Juneauites started celebrating the holiday early, as crisp blue skies and warm weather brought locals out to trails, lakes and beaches around town. But holiday celebrations usually mean gatherings, and there are concerns people might not be vigilant with health precautions over the Fourth of July weekend.
Rising COVID-19 case counts and temperatures have state and local officials concerned about the potential spread of COVID-19 in large gatherings for holiday celebrations. Alaska reported record-high numbers of new COVID-19 cases for four straight days in the lead up to the Fourth of July, and sunny weather means people are likely to be outdoors.
The state reported Friday another Alaskan dead with the coronavirus. That brings the reported number of Alaskans who have died to 15. The state also announced 60 new cases, including 46 resident cases and 14 nonresident cases.
The deceased was an Anchorage man in his 80s, according to Alaska Department of Health and Social Services.
“We are thinking of the loved ones of the person who died,” said Alaska’s Chief Medical Officer Dr. Anne Zink in a Friday news release. “We are concerned about Alaska’s sharp rise in cases and hope everyone takes this as a warningcall to limit contacts this weekend, stay six feet apart from non-household members, wear a face mask and wash your hands often. If you are sick, even with mild COVID-19 symptoms, please isolate yourself and seek testing.”
Twenty-one new cases were reported for Anchorage; Fairbanks North Star Borough, 10; Matanuska-Susitna Borough, 5; Kenai Peninsula Borough, 4; and one each for Juneau, Bethel, Nome and the Valdez-Cordova and Kusilvak Census Areas.
The Empire learned Thursday evening one of its employees, after a personal trip outside of the City and Borough of Juneau, had tested positive for COVID-19. The reporter, who had not returned to the Empire’s offices since the trip, is isolating.
Friday was the fourth day in a row Alaska announced record-high numbers of new residential cases, and the number of active cases in the state on Friday rose above 500.
At a press conference Tuesday, Gov. Mike Dunleavy said the low number of deaths and hospitalizations meant that while case counts were rising, the state was able to manage the increase. On Friday the state reported only 25 COVID-19-related hospitalizations.
“The virus is real, it’s alive and it’s spreading,” Dunleavy said Tuesday. “The vast majority of Alaskans, many of them don’t even know they have the virus. This virus, although highly contagious, is concentrating the worst effects on those with underlying health effects and the elderly.”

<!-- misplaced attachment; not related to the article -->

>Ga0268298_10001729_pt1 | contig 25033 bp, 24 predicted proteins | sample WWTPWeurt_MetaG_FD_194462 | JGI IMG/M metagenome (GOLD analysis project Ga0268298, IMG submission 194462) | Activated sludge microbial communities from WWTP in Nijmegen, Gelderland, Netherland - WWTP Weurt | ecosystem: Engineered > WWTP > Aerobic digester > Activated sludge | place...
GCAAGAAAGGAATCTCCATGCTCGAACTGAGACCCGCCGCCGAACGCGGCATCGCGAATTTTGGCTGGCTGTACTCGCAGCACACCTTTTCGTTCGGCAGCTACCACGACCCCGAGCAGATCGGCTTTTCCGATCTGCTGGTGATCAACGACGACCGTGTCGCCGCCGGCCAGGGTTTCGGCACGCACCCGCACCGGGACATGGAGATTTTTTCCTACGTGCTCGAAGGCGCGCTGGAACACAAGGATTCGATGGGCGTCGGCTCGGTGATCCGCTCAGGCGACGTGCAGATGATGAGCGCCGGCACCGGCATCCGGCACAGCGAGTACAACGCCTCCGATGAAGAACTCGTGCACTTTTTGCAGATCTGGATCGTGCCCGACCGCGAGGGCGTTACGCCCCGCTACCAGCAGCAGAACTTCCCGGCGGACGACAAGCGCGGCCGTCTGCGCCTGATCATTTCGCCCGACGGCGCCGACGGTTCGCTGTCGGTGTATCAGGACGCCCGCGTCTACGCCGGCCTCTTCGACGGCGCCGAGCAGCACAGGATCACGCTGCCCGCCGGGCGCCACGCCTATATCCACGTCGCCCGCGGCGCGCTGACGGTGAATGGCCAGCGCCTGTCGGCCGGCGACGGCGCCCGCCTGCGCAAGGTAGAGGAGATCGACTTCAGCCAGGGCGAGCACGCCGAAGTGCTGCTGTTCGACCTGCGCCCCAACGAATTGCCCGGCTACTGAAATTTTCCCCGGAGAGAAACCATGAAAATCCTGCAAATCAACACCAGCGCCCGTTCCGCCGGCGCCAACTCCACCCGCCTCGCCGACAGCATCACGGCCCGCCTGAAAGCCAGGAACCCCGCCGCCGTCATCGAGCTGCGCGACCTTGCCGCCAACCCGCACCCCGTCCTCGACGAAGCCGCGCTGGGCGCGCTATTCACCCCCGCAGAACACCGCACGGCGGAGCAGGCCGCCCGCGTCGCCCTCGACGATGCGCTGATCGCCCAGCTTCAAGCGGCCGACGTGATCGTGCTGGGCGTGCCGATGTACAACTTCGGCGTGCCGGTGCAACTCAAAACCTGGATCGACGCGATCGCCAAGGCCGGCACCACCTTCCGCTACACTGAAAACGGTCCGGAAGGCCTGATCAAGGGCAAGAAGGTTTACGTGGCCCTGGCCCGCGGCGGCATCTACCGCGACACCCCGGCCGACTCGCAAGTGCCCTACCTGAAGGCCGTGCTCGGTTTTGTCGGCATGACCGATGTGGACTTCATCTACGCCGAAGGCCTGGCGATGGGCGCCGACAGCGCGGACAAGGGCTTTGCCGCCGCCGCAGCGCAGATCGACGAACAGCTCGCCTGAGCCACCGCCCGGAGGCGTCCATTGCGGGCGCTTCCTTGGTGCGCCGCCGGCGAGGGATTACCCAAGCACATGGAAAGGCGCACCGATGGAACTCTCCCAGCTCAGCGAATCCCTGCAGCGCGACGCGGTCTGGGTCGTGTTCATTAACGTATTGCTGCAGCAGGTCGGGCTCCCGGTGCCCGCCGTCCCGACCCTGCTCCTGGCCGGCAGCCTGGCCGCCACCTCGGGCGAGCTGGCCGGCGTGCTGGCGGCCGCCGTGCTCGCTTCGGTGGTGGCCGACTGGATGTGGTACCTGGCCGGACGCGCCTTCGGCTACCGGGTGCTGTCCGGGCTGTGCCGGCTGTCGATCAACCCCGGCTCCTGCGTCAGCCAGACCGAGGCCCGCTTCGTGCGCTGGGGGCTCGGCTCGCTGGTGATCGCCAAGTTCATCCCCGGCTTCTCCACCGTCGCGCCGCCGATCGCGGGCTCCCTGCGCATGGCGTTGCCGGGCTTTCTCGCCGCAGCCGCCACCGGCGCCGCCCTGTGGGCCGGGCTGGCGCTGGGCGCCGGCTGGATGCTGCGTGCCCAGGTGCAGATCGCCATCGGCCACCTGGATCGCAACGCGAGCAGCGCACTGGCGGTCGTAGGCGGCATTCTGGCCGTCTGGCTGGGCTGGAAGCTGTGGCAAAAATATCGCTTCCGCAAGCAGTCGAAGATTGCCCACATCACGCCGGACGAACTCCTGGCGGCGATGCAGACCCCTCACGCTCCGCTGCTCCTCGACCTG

Dunleavy has rebuffed calls for a mandate requiring cloth face coverings, but strongly urged people to wear masks while in public places. Sunny weather and the holiday weekend meant Alaskans would likely be gathering for celebrations, and health precautions like social distancing should be used even at backyard BBQs.
The governor said he hoped Alaskans would act responsibly while celebrating the holiday and, “show this country that Alaskans can think of each other.”
Warmer weather is expected for Juneau and Southeast over the weekend, according to Kimberly Vaughan, observing program leader at the National Weather Service, but ‘sunny” might be subjective, she said.
“Relatively speaking, for Southeast Alaska standards,” Vaughan said. “Definitely looking at a little more clouds, but nice days and mostly dry. Basically, if you’re a gardener you’re going to have to go out and water your garden.”
On Thursday, Juneau, Skagway and Yakutat all broke daily records for highest temperature, Vaughan said, with temperatures at Juneau International Airport Thursday reaching 83 degrees. Temperatures broke the daily record the day before as well, according to Vaughan, who said temperatures at the airport reached 78 Wednesday, beating the previous record of 77 set in 1989.
In addition to higher temperatures, winds are expected across Southeast and NWS Juneau issued a special weather statement saying there was an elevated risk of fire over the weekend.
“While high temperatures, wind speeds and minimum relative humidity values will not be as pronounced as Thursday, the continued drying trend and weather pattern will keep an elevated risk for fire danger,” the statement said. “Take extra caution with any outdoor burning or any use of fireworks through the weekend.”
June, which is typically one of Juneau’s driest months according to Vaughan, was wetter than normal and a few warm days wouldn’t do too much to dry out the fuel brushfires rely on.
Fireworks are legal in Juneau July 3-4, and with the city’s regular event canceled due to health concerns, city officials before the weekend urged extra caution when using personal fireworks.
City rules regarding fireworks can be found at the city’s website. Using fireworks outside of the allowed times can lead to a $300 fine, according to Juneau Police Department Lt. Krag Campbell.
• Contact reporter Peter Segall at firstname.lastname@example.org. Follow him on Twitter at @SegallJnoEmpire.